Knight (Sibyl’s War Book 2) Review

Knight is the second installment in the Sibyl’s War series, and this review will contain some spoilers for the first book, Pawn. The story is a direct continuation of events in Pawn, and I highly recommend reading that first.

 

As one of the special humans who can communicate with the starship Fyrantha, Nicole found herself of even more mysteries and trouble than the others kidnapped to work as the ship’s repair crew. Now parts of the ship itself have chosen Nicole as its new Protector, a role that will be particularly difficult since she needs to keep the competing factions from realizing the true potential of her fellow humans if she wishes to save her planet.

 

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Pawn was a good start to Sibyl’s War that presented an extremely interesting world with decent characters whose actions and characterizations felt occasionally unnatural due to the necessities of the plot. Overall though I enjoyed it and was curious about where things would go from there. I wasn’t able to confirm this 100%, but I think this is a trilogy which would make Knight the middle portion of the ongoing story.

Knight has a slower, more deliberate pace than Pawn, with a LOT of establishing geography, etc. Zahn manages not to turn these sections into info dumps, but there’s still a lot of detail in constant streams woven throughout. I could see and certainly understand some pushback over this style and the resultant pacing, but I actually found it appropriate and enjoyed this book a touch more than the first.

I found characters’ actions more reasonable and internally consistent which allowed me to get even more caught up in the intrigue and Nicole’s efforts to outplay the various competing influences and figure out what was truly happening on the Fyrantha. The build for the next installment felt natural and the revelations in Knight set things up for another direct sequel while feeling like this story still had a suitable end point. I like the way things are building and will be impatiently waiting for the next book since I’m now caught up with what’s been published thus far.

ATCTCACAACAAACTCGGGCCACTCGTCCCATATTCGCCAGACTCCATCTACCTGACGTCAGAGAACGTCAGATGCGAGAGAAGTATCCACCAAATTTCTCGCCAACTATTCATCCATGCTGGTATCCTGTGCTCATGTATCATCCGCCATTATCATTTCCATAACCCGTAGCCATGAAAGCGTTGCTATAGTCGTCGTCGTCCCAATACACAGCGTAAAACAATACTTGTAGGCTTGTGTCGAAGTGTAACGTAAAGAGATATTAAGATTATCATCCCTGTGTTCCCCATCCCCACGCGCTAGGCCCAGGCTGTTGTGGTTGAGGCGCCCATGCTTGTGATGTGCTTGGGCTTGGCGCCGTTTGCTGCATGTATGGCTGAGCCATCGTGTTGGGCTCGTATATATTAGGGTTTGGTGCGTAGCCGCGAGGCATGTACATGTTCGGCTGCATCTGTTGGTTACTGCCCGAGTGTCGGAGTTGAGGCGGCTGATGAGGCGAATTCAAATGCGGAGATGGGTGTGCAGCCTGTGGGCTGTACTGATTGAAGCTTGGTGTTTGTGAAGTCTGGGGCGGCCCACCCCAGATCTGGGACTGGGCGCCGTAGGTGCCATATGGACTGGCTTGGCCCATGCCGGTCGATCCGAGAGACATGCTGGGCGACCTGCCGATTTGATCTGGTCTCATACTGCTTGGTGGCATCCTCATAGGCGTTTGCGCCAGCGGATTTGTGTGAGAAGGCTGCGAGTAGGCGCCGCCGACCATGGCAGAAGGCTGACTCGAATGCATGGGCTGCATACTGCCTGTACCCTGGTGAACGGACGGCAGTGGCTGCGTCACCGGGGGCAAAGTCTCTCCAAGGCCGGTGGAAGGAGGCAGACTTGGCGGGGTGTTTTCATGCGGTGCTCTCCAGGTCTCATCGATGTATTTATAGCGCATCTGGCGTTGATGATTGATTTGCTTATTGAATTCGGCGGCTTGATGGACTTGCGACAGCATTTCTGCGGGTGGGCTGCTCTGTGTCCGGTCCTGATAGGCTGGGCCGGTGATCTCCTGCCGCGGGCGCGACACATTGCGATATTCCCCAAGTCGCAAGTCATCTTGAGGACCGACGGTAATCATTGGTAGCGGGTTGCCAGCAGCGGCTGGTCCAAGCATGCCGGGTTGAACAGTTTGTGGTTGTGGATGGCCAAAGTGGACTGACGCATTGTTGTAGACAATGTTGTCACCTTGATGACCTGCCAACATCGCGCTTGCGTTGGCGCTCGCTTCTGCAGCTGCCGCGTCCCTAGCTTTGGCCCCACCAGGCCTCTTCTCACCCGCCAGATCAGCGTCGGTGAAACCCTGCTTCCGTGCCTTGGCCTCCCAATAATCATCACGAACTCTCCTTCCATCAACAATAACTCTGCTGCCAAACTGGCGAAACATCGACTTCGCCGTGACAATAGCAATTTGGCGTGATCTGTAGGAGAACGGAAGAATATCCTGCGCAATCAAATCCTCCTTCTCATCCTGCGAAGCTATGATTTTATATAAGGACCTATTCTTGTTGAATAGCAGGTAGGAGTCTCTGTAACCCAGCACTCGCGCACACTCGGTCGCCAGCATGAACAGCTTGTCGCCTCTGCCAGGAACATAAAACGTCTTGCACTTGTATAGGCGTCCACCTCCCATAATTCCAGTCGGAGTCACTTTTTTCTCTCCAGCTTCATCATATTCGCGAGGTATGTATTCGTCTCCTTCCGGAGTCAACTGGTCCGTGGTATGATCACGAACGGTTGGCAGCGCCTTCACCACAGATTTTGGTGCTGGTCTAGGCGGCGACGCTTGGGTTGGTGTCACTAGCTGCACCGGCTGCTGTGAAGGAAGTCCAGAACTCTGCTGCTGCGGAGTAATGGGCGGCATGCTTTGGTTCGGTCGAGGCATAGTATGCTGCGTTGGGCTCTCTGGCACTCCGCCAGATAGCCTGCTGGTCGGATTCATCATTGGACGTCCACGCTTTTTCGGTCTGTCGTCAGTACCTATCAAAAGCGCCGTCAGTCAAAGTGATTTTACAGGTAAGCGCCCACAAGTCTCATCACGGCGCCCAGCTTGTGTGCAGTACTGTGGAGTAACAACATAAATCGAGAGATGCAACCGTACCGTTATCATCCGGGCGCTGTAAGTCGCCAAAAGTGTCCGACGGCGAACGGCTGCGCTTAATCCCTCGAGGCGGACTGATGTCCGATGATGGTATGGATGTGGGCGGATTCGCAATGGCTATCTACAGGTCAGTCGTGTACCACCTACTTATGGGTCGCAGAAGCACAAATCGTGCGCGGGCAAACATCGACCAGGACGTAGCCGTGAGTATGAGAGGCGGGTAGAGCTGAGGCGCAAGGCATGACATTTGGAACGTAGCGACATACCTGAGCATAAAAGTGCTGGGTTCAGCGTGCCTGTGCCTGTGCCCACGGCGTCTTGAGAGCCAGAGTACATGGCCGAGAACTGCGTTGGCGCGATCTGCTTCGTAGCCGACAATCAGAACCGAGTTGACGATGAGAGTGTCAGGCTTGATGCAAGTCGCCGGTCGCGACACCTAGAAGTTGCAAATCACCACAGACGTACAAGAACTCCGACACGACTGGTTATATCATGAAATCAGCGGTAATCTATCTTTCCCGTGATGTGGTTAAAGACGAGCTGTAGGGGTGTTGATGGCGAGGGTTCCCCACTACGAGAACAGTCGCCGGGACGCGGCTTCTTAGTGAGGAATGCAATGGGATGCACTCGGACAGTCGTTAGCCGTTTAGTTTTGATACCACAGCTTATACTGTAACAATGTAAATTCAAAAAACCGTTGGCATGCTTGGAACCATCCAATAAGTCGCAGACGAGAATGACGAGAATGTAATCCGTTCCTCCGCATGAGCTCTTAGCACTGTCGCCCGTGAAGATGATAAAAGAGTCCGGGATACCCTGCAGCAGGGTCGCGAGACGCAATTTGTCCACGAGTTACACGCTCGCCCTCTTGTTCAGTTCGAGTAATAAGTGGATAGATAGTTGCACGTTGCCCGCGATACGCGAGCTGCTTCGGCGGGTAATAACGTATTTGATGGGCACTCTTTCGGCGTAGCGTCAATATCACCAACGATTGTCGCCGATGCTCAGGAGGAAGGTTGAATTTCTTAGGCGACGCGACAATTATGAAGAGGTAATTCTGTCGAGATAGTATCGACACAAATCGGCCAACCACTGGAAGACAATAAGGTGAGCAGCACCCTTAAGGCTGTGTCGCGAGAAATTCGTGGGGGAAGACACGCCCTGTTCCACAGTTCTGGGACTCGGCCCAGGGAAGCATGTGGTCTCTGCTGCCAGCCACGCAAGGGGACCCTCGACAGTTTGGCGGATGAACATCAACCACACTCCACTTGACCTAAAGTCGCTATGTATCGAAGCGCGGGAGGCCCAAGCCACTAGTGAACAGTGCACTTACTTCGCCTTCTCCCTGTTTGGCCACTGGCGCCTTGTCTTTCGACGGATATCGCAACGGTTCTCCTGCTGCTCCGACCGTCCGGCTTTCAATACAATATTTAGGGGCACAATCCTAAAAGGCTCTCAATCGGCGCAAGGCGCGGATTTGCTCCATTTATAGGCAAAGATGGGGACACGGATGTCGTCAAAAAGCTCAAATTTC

Salvation of a Saint (Detective Galileo) Review

“Twist reality to fit your guesswork too much and you’ll break something, Detective.”

 

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This is apparently the fifth Detective Galileo book, although it’s labeled as the second in the US as only two of the first five have been translated. Since the other released book over here was the third and the stories are supposedly stand alone I started here due to this coming up for a book group read.

From a mystery point of view can be this can indeed be read without previous knowledge. Nothing in the mystery depends on nor spoils anything in previous books, so this stands alone from a plot point of view.

However it felt some recurring characters in the series weren’t properly introduced for new readers. For nearly half the book the titular character was nowhere to be seen, and the brief scene that finally brought him in gave little introduction (seemingly either expecting the readers to be familiar with him from prior books or not feeling any was necessary).

The detective that got the most “screentime,” and thus the defacto point if view character, acted a bit like an idiot as the book goes on. This made it hard to get into the dueling agendas and theories between him and his new junior detective, and for a majority of the book I was as annoyed as I was intrigued. I also felt certain things were foreshadowed too much and others not explained enough, although that’s admittedly an extremely difficult line to walk.

On the other hand, the mystery itself was interesting, when the characters got out of their own ways things progressed well, and there was clearly a lot of thought and creativity underlying the story. Also, part of my frustration was due to wanting to know more about the characters and for them to be presented better, indicating they are a reasonably interesting and potentially engaging bunch.

So I have major mixed feelings about this book, but despite some flaws and missed potential this is a solid “howdunnit” at its core, and just engrossing enough for me to give it a cautious recommendation. I would be open to giving the series another try.

Pawn (Sibyl’s War Book 1) Review

Nicole does everything and anything she can, in excess, to try to ignore the mumbling voices whispering in the back of her head. When she’s dragged into trouble by a fellow gang member trying to kidnap a doctor to treat his wounds, the three find themselves the subject of an entirely different kind of kidnapping… and Nicole will be tasked with listening to the very voices she’s been trying to deny.  

 

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Pawn leaves its readers in the dark alongside its protagonist as Nicole slowly unravels the shroud of mystery around her new, unexpected life. There’s some really interesting ideas at the heart of this opener to Zahn’s latest trilogy. The world building has some great hooks and a couple of the characters are compelling enough to grab the reader’s attention. The writing style is of course smooth and engaging.